Saturday, January 04, 2014

National education blogger takes aim at Rex Sinquefield

In Missouri, we have become used to retired billionaire Rex Sinquefield as a fact of life.

We know he buys politicians, who all then say piously that no one can buy them, but that Sinquefield agrees with their way of thinking. It would be interesting to see if they still said that if his contributions were five dollars.

We also know that Sinquefield, like anyone else who is trying to sway public opinion to the side of something that is drastically wrong, follows the old Julie Andrews credo- A spoonful of sugar makes the medicine go down.

Why else would you label an organization which has a goal of ending teacher tenure and forcing teachers to be evaluated by the results of student scores on standardized tests as Teach Great?

Last week, Sinquefield contributed $750,000 to the pact,, which is preparing for a constitutional amendment to push Sinquefield's views onto Missouri since his legislative puppets have been unable to do so to this point.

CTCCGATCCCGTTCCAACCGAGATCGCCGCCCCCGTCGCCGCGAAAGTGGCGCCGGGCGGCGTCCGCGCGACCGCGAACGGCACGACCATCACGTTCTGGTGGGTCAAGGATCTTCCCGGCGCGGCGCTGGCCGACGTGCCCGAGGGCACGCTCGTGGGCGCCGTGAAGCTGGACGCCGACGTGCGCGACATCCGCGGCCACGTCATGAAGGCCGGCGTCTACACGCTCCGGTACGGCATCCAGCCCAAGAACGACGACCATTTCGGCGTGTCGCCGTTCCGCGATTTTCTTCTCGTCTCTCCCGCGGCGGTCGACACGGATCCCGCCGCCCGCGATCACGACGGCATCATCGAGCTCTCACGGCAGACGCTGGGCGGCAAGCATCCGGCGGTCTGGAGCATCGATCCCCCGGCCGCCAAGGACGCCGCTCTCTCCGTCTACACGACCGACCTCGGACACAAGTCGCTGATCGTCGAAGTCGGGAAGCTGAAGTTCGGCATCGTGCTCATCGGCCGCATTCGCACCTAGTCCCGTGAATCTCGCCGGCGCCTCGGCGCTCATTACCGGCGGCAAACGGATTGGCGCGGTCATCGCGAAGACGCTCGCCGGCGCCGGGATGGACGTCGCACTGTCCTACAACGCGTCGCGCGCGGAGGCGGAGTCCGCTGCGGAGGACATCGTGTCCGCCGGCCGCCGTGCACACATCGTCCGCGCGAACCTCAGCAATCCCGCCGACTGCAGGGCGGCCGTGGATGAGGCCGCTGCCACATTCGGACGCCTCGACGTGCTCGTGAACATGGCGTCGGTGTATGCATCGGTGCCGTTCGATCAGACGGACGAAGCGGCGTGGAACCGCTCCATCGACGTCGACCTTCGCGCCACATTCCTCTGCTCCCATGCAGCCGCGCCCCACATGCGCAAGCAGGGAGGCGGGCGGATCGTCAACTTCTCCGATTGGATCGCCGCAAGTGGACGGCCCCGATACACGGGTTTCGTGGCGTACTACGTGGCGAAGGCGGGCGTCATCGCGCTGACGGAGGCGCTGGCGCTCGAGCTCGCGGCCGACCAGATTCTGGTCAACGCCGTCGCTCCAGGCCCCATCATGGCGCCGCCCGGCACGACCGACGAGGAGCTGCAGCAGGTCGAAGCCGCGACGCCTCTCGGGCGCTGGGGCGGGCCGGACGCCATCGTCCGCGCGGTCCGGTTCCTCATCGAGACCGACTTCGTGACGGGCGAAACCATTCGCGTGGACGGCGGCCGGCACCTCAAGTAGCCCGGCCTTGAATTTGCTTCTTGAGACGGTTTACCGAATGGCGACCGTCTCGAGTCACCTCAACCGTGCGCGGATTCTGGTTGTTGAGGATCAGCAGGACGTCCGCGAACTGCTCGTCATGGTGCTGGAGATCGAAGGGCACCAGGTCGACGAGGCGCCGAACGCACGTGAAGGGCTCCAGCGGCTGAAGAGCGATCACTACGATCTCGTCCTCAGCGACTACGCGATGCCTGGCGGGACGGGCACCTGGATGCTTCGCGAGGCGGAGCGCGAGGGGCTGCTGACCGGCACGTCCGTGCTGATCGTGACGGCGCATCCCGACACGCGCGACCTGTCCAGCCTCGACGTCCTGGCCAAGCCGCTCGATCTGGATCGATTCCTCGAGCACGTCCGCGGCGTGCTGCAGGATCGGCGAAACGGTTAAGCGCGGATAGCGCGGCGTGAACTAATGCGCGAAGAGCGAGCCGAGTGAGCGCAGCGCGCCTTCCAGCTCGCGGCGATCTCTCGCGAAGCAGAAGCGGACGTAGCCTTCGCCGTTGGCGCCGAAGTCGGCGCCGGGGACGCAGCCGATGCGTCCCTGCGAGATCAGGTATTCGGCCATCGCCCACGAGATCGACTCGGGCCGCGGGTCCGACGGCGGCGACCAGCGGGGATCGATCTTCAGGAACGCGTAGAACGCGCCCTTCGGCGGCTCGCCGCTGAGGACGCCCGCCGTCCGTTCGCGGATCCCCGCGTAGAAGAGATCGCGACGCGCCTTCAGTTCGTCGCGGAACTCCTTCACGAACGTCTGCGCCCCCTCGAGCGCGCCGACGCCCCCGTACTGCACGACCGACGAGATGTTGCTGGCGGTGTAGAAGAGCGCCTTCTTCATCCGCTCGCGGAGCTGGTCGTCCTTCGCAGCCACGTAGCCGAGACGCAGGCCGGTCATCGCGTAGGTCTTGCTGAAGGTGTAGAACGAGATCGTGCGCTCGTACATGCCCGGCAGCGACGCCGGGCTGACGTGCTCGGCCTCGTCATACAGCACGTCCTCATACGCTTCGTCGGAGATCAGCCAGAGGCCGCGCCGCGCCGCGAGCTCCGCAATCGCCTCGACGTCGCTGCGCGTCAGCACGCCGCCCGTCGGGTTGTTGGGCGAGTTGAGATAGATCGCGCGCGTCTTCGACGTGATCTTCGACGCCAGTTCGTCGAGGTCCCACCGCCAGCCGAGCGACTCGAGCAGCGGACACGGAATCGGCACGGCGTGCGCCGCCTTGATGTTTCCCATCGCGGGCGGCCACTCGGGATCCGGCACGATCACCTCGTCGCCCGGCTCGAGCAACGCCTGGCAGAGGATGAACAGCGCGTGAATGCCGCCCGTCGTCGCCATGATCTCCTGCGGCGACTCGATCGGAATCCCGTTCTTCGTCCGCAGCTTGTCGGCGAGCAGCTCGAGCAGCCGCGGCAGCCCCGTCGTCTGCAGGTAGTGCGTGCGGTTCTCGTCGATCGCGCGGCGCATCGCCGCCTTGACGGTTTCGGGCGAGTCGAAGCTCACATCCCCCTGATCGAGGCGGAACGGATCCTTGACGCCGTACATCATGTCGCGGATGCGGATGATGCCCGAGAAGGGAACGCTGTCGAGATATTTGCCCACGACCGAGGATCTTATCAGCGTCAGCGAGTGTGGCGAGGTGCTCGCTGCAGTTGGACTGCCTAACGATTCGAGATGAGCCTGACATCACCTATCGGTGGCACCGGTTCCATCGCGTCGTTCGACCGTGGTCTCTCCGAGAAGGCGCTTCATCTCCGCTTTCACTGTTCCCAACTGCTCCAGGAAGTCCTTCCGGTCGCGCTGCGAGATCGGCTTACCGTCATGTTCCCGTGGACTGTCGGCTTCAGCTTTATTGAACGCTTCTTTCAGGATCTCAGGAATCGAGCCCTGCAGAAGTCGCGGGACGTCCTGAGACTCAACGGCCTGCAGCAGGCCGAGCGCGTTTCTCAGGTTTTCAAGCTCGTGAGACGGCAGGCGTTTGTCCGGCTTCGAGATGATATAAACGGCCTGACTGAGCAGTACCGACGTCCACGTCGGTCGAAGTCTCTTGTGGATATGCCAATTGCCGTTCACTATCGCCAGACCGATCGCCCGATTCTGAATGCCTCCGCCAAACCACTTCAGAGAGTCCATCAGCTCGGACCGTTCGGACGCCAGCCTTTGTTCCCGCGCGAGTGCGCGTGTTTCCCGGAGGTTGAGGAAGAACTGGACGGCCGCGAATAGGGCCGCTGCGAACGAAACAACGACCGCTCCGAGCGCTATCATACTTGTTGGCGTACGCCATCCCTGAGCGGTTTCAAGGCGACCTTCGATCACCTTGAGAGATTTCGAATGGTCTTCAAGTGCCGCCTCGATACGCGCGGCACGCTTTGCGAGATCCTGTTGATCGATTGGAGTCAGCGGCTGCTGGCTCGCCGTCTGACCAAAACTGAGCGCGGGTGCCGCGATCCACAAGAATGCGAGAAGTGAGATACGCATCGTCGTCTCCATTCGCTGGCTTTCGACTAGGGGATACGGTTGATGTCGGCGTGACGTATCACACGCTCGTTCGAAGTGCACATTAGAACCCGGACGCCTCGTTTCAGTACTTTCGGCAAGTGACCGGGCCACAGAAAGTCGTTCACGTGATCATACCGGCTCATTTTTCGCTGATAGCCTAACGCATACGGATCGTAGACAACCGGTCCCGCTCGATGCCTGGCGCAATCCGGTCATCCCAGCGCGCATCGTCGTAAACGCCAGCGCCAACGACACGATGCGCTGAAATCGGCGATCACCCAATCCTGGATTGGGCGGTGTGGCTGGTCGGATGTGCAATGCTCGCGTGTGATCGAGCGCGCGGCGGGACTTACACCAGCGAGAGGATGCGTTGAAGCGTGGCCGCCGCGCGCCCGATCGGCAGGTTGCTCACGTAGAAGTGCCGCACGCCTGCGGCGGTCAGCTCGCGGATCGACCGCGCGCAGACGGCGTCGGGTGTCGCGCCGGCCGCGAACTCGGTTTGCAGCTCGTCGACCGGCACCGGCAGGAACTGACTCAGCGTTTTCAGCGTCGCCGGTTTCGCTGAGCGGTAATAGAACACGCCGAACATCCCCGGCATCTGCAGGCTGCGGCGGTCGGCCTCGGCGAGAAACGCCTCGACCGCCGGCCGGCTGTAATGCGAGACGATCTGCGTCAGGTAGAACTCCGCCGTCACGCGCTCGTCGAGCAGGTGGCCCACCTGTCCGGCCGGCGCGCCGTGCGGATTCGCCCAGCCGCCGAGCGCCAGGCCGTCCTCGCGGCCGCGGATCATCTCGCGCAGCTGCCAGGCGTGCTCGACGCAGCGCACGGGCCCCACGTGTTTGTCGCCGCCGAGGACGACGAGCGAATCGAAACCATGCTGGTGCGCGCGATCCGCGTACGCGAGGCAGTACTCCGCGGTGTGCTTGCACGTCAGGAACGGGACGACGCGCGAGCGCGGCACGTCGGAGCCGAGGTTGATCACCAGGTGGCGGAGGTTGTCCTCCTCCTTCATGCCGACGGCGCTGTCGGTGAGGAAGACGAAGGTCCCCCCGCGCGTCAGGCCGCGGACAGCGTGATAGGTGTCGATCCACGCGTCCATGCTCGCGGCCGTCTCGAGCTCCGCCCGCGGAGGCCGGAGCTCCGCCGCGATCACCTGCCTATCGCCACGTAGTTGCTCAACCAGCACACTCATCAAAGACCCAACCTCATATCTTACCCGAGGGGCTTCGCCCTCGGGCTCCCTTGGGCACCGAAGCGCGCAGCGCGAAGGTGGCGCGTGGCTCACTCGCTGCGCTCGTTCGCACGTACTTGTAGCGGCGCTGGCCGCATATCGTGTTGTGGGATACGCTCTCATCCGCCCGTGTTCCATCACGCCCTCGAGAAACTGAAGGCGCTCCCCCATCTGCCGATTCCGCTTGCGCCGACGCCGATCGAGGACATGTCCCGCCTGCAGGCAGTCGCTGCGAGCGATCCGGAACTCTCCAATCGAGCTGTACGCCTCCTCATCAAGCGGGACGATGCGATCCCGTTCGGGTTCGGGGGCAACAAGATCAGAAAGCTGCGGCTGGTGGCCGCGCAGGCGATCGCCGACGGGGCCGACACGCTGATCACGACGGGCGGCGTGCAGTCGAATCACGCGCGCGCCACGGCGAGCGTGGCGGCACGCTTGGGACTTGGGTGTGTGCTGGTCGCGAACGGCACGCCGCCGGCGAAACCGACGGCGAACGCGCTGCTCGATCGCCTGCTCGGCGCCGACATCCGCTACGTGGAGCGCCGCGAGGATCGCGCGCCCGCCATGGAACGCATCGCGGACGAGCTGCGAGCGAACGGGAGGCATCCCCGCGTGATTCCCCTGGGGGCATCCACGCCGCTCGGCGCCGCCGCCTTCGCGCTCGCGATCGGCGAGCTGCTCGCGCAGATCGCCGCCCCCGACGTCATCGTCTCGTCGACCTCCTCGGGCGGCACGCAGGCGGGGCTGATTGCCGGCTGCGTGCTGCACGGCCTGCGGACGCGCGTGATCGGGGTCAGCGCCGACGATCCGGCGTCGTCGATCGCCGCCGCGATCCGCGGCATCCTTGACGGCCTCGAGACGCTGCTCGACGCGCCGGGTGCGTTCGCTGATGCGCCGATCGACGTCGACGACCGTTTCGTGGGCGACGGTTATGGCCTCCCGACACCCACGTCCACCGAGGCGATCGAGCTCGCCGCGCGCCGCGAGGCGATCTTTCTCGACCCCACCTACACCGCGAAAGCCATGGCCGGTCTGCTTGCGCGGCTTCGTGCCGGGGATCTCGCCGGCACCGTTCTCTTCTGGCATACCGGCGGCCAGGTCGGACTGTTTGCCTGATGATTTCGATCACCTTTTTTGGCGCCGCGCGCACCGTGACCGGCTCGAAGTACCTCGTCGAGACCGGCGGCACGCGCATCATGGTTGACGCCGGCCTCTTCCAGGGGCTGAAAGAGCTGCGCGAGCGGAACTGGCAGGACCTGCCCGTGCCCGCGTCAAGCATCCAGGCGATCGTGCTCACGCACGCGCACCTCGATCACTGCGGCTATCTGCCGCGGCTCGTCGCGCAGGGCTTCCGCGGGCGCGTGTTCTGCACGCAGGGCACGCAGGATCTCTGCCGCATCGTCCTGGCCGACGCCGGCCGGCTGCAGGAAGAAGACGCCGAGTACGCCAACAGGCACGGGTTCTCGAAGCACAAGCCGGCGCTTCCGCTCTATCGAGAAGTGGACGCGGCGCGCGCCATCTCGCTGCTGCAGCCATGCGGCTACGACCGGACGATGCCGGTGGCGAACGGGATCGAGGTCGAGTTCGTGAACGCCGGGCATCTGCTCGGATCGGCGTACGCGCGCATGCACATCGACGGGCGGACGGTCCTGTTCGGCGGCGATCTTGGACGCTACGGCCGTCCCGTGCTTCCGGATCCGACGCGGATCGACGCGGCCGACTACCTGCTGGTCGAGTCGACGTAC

That effort is noted by national education blogger Diane Ravitch, who was a top U. S. Department of Education official under the administration of President George H. W. Bush and who is the most prominent critic of the so-called educational  reformers:

We have seen in state after state that conservative ideologues can buy politicians. But we will see whether they can also buy enough of the public, through advertising and public relations, to start the purge that Sinquefield believes is necessary.

I can’t help but be reminded of the time I spoke to the Missouri Education Association about three years ago. There were about 800 teachers there from across the state. Afterwards, when I signed books, I was struck by the number of people who said things like, “please sign this for my dad, he is a retired superintendent,” or “please sign this for me and my two sisters, we are a family of teachers.” So many of the teachers came from small towns where their family had been teachers for years. If Sinquefield has his way, who will replace them? Is there a long line of graduates from Harvard, Yale, and Princeton just itching to teach in Eureka and all the towns and hamlets of Missouri, to take the place of those who are fired? And who will replace them when they move on to their real careers?

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